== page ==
14 Oct Starting a Second Career? Things to Consider
Who are you? And what do you do? Are those two different questions or the same thing? Before we get too existential, the basic question is, do you feel that your current career really reflects the person you currently are, or the person you want to be?
A couple of decades ago, this query seemed almost unimportant, even confusing. You get a job, get a couple of promotions, perhaps start to manage people, and that morphs into a career.
No more. These days, it’s highly unusual to drift toward a job and then look over your shoulder and discover that is the definition of what you are. Why? Two reasons – one, the world is no longer that stable. In a climate of recessions and layoffs and wind-downs, it is not realistic to expect the same company that gave you your first chance out of college to be the same place to give you your retirement part. The average duration of any one job is now 4.4 years.
Second, we as employees are no longer that static. We move to new locations, we go back to school. We get bored, we get curious. We pursue passions, we scratch an itch. The “second career” is actually the third or fourth. So how do you reinvent yourself?
Consider the following if you are looking to reinvent your resume:
Are you considering a real start over, or a mini renovation? Sometimes all you need is to move out of your comfort zone a little to feel a big shift. Consider your current experience in the industry, or with a specific organization and decide if you really are just looking to shift from say, front office to back office, or from buy-side to sell-side. On the other hand, if you are ready to make a wholesale change – from accountant to screenwriter – think about the steps from where you are to where you want to be as you are starting a second career.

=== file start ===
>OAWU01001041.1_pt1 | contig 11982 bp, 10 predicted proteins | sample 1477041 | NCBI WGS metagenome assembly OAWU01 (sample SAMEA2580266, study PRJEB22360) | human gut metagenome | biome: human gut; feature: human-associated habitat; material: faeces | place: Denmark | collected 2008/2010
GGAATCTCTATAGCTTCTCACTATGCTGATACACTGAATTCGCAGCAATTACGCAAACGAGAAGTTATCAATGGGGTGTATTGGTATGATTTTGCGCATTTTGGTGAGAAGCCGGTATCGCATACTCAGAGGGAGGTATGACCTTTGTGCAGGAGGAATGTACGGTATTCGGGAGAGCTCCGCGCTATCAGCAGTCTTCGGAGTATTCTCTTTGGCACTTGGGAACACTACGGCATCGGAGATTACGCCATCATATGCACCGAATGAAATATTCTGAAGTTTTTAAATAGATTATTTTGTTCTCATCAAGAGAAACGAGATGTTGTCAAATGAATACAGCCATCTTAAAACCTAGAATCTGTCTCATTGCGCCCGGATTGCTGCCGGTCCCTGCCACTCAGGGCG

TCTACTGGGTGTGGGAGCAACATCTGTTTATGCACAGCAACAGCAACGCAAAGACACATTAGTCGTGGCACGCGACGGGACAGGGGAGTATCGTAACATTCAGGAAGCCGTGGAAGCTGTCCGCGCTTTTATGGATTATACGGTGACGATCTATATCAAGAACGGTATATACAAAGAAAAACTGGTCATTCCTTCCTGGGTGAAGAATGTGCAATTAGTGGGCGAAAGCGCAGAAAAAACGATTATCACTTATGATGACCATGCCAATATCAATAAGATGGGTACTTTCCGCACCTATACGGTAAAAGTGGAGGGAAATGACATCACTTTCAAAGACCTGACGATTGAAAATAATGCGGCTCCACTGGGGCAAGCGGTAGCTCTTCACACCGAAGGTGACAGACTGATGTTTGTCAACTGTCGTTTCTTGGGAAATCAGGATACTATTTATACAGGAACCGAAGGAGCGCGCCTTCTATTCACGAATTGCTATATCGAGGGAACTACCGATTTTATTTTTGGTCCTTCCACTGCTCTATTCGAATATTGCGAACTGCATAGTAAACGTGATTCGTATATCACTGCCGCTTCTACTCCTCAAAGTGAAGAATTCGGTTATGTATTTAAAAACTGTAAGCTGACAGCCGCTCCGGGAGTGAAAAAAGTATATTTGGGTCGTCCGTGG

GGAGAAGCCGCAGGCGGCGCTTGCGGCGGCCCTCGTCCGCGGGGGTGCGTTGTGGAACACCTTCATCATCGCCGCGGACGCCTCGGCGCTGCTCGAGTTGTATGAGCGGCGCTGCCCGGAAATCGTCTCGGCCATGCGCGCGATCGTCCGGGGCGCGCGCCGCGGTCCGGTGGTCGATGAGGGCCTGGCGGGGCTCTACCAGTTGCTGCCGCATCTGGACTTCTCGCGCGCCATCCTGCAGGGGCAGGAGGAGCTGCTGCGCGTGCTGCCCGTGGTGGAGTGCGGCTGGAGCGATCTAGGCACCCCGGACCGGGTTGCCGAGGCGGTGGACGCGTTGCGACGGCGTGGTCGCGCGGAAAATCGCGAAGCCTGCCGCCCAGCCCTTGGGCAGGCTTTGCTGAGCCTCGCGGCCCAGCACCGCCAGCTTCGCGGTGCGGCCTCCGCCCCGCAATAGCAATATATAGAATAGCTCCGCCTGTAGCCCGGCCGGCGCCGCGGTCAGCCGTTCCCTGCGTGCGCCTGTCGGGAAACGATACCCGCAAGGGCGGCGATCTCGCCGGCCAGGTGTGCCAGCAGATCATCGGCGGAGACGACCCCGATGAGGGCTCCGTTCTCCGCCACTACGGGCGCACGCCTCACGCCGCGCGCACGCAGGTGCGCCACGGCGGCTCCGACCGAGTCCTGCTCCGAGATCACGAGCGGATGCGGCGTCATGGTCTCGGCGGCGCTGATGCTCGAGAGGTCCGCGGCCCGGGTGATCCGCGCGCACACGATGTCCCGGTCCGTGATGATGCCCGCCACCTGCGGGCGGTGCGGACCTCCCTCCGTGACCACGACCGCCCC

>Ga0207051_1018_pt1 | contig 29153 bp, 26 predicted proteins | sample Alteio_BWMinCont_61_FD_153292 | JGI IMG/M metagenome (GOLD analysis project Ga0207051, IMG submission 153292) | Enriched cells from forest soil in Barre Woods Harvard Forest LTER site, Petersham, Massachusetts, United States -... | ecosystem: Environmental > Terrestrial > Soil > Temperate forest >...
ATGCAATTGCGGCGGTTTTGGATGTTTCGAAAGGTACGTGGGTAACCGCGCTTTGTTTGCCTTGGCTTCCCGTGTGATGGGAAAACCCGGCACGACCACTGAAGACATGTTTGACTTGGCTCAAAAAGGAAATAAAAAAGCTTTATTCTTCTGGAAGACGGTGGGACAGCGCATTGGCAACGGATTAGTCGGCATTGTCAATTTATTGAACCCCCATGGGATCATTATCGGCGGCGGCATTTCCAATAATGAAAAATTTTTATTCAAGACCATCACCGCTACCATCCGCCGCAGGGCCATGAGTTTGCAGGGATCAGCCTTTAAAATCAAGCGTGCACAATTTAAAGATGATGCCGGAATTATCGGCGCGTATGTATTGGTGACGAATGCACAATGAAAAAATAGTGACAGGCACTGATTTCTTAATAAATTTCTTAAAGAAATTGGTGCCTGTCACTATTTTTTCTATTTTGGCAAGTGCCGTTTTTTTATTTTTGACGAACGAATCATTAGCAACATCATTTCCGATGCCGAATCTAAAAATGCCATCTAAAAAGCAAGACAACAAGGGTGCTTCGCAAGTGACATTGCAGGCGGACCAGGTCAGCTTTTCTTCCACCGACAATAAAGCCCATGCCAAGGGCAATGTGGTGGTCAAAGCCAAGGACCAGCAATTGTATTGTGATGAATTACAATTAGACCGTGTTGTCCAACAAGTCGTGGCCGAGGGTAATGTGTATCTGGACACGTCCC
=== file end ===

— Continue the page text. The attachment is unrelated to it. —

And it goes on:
Necessary networking – what do you need? Meeting the right people is always a big part of career advancement, but even more so when you are making a major career shift; you need to start building a new community and system of relationships in order to successfully make the transition to a new identity.
Reinvention of yourself – most likely, you will be somewhere in the middle, there are things that you can draw from your first or current career and apply to your new employee identity. It simply takes a lot of thoughtful work.
Talk to friends, colleagues, trusted allies – take a long hard look at your resume, and your actual career history, and see what you have learned, and what skills you have acquired, and where you can add value to a new career path if you are starting a second career.
It is very common to underestimate your prior work experience value. It isn’t always obvious how what you have done before can translate to your new aspirations. But remember things like people management have a lot of universal truths; dealing with things like budgets can cross industries, and companies in similar stages (start-ups, growth companies, established businesses) share a lot of common strengths and challenges that span industry or location.
[bctt tweet=”The new economy is a brave new world, and the most courageous may be those who embrace opportunities to reinvent themselves.”]
It can be intimidating to keep asking the question “What do I do, actually?” but it can also be incredibly freeing to embrace the ever changing landscape of careers and jobs and be on a constant quest to learn and experience different roles.